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Locked in a Box

The practice of solitary confinement in the United States is highly prevalent. There has been controversy about whether this practice is cruel, as prisoners in solitary confinement are psychologically affected. If there are implications that prisoners are subject to psychological trauma, why do prisons continue this practice?


A study conducted by Dr. Benjamin Rush at the Southeastern Pennsylvania Penitentiary started implementing solitary confinement in prisons. Rush believed prisoners in solitary could reflect on their actions and show remorse. While in solitary, prisoners spent 23 hours alone, without interaction with others. They had a few necessities in their cells, including a toilet, sink, and bed. Guards delivered food to the cell, where they would push the food tray through a small slot in the door. They could only leave their cell and interact with others while being escorted to take a shower, to the infirmary, or court meetings. They also spent minimal time in a small, isolated yard.


The extended period of isolation on a day-to-day basis reveals the dangers and psychological effects solitary confinement has on a person. Several prisoners committed suicide as a result. Despite the study's outcome, the United States continues the practice of solitary confinement.


Craig Haney, Ph.D.- a psychology professor at the University of California, Santa Cruz, and a member of the American Psychological Association, addressed the Senate Judiciary Subcommittee on the Constitution, Civil Rights, and Human Rights regarding the psychological effects caused by solitary confinement. He described how prisoners in solitary often experience rage, fear, insomnia, paranoia, loss of control, emotional breakdowns, depression, psychosis, and related symptoms.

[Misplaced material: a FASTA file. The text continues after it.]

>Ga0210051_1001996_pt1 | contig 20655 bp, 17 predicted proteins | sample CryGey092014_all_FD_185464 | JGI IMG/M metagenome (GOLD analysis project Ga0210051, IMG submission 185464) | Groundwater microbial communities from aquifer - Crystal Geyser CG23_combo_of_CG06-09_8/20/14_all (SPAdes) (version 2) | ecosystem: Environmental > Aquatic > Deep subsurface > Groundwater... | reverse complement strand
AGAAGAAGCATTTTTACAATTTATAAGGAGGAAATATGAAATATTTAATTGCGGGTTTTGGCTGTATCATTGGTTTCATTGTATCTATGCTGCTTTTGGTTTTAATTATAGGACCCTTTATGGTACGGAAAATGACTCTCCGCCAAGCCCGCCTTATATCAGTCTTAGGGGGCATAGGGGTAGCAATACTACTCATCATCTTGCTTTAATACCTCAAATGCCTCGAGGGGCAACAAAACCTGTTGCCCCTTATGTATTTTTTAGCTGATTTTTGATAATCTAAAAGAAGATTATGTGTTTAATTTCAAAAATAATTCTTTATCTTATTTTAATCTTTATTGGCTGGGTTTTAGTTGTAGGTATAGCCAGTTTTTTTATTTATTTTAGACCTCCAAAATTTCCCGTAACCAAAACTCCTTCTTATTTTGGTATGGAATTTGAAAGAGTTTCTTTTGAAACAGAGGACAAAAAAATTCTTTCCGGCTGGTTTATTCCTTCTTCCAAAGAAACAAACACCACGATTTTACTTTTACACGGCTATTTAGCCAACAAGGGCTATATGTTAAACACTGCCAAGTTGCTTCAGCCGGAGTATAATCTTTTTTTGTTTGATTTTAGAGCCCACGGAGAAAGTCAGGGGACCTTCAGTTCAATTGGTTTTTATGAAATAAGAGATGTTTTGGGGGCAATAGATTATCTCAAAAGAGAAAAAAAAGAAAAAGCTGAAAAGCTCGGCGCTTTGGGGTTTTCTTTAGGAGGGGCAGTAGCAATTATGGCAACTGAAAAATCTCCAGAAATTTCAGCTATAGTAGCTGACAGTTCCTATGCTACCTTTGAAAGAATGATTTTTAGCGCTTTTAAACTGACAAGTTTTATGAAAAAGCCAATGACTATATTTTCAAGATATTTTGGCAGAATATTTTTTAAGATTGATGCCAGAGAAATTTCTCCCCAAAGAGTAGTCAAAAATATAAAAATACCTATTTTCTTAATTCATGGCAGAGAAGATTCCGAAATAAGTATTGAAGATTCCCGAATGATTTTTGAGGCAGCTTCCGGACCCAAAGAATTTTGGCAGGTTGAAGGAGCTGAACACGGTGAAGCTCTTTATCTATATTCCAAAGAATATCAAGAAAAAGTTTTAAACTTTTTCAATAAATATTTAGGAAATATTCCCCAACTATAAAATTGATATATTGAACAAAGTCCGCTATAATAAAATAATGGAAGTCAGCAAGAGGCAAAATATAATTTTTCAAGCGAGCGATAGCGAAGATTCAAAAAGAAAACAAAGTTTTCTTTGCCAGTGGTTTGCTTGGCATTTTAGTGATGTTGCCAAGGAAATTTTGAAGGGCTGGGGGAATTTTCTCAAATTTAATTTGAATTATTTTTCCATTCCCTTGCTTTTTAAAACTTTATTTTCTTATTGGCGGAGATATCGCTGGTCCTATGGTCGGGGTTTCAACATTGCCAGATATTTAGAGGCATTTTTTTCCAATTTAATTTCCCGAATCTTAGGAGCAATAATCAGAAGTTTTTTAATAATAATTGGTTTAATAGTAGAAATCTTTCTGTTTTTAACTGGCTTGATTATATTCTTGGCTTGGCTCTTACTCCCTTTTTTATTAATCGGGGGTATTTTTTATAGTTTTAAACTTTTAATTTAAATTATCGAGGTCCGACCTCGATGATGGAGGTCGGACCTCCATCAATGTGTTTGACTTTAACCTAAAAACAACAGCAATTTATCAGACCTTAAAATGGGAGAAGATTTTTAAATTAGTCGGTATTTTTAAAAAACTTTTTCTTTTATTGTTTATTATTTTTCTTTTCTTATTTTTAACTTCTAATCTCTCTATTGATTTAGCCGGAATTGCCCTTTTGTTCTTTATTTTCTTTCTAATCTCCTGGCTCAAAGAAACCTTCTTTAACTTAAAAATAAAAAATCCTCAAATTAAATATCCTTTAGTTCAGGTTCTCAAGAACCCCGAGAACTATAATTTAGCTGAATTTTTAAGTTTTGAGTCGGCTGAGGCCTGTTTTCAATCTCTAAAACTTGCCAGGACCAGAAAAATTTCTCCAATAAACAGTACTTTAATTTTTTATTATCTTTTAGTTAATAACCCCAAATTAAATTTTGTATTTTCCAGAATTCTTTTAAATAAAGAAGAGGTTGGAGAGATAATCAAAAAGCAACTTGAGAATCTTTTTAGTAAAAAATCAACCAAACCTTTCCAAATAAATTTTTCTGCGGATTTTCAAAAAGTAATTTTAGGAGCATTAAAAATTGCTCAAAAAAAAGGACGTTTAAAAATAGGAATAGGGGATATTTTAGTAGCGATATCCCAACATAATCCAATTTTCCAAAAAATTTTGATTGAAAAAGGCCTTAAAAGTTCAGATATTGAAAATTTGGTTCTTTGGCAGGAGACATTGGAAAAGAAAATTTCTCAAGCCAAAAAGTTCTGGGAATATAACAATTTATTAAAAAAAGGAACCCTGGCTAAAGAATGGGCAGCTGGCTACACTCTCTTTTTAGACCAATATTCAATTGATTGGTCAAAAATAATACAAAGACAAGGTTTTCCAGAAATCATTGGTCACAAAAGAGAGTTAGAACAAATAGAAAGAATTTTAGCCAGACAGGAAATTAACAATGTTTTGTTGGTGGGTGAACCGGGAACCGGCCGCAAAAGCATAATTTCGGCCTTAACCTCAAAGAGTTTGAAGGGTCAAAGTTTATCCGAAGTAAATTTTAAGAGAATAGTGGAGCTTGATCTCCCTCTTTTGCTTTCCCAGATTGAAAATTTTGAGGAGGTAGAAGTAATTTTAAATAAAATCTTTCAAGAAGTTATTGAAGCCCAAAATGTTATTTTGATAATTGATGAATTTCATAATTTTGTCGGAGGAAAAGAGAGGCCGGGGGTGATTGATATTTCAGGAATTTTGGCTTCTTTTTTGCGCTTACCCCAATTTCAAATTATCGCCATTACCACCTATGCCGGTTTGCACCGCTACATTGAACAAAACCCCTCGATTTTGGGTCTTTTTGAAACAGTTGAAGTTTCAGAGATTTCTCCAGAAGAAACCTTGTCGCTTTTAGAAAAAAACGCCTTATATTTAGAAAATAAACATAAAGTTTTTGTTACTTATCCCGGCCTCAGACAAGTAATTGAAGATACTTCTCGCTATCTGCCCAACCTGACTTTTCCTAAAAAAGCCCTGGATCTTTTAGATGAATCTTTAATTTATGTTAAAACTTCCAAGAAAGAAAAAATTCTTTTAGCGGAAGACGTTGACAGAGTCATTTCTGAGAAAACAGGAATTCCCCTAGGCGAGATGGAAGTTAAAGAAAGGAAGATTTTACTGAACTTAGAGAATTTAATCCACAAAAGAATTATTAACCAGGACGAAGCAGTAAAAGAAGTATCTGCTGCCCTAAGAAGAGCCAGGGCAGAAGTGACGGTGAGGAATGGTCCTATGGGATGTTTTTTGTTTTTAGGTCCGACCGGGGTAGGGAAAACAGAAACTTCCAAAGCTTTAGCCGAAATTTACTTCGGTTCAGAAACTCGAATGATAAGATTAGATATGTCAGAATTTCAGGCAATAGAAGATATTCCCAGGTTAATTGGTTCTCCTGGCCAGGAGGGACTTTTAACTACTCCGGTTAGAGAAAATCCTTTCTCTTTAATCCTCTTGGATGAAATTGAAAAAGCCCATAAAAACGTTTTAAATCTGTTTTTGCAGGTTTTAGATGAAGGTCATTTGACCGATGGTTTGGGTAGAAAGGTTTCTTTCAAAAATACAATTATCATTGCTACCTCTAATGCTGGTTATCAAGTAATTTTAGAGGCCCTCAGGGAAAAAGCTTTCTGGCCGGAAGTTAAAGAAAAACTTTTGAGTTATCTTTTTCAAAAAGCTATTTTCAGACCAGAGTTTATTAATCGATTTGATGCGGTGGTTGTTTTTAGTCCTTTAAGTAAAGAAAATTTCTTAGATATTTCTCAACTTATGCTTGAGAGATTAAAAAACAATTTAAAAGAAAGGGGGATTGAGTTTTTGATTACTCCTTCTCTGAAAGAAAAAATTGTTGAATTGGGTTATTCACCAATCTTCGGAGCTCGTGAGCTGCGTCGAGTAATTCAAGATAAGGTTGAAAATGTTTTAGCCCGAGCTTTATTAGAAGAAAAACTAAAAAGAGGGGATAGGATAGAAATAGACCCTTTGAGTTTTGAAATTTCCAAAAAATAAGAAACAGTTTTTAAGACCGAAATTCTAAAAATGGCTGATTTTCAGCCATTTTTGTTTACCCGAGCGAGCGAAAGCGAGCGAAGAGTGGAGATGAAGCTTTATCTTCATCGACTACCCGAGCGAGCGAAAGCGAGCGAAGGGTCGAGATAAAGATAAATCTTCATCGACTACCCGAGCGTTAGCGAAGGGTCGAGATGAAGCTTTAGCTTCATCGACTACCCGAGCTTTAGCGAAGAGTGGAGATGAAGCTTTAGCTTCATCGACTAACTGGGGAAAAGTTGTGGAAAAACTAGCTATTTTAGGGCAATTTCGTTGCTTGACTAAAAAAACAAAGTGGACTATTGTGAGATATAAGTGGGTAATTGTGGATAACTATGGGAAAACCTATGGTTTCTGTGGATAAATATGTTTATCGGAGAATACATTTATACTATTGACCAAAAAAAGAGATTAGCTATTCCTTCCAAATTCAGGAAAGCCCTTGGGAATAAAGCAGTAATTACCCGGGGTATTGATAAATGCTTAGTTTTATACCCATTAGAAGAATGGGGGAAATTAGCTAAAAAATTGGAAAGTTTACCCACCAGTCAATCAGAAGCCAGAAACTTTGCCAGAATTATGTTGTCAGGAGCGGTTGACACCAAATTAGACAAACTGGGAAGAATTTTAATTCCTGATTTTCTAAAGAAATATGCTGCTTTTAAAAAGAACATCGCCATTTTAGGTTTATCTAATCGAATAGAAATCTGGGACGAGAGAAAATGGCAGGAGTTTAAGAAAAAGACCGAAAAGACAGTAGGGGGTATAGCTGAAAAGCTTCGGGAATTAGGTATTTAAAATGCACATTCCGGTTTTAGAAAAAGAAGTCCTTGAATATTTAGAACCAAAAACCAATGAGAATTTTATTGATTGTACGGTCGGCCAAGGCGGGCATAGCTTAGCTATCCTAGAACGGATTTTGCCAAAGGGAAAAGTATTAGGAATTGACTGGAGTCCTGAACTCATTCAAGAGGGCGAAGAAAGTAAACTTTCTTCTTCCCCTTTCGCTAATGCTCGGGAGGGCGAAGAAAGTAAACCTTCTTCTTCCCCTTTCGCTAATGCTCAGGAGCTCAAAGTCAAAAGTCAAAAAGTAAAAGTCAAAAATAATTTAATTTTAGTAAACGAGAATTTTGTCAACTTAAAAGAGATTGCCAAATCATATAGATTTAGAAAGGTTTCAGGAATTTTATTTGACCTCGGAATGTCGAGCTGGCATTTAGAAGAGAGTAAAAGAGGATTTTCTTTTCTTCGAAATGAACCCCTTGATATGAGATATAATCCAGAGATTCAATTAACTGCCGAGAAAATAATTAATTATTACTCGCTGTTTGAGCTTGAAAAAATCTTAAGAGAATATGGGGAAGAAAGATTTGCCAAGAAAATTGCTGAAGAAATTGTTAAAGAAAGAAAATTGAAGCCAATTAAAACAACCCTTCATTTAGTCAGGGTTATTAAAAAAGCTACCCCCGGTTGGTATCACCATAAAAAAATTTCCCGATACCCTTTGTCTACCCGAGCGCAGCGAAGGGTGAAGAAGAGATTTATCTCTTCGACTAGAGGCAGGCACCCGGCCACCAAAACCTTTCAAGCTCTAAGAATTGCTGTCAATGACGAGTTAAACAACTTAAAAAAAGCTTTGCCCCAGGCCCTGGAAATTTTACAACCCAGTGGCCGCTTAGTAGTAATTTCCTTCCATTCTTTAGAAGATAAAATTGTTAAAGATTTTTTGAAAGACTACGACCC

Professor Haney stated that solitary confinement not only subjects prisoners to psychologically damaging experiences but also does so without providing them with any opportunities to obtain meaningful programming or rehabilitative services.


To improve the psychological well-being of prisoners in solitary confinement, Professor Haney suggests that prisons provide access to mental health care resources, rehabilitative and transitional programs, and encouraging steps to remain out of solitary.

A former inmate, Anthony Graves, exonerated after spending 18.5 years on death row in solitary confinement after being wrongfully convicted in 1994, shared that this was no way to live. "No one can begin to imagine the psychological effects isolation has on another human being," he stated. “Solitary confinement does one thing; it breaks a man's will to live, and he ends up deteriorating."

Edited by: Hilda Harb

Photo by: The Conversation (Shutterstock)

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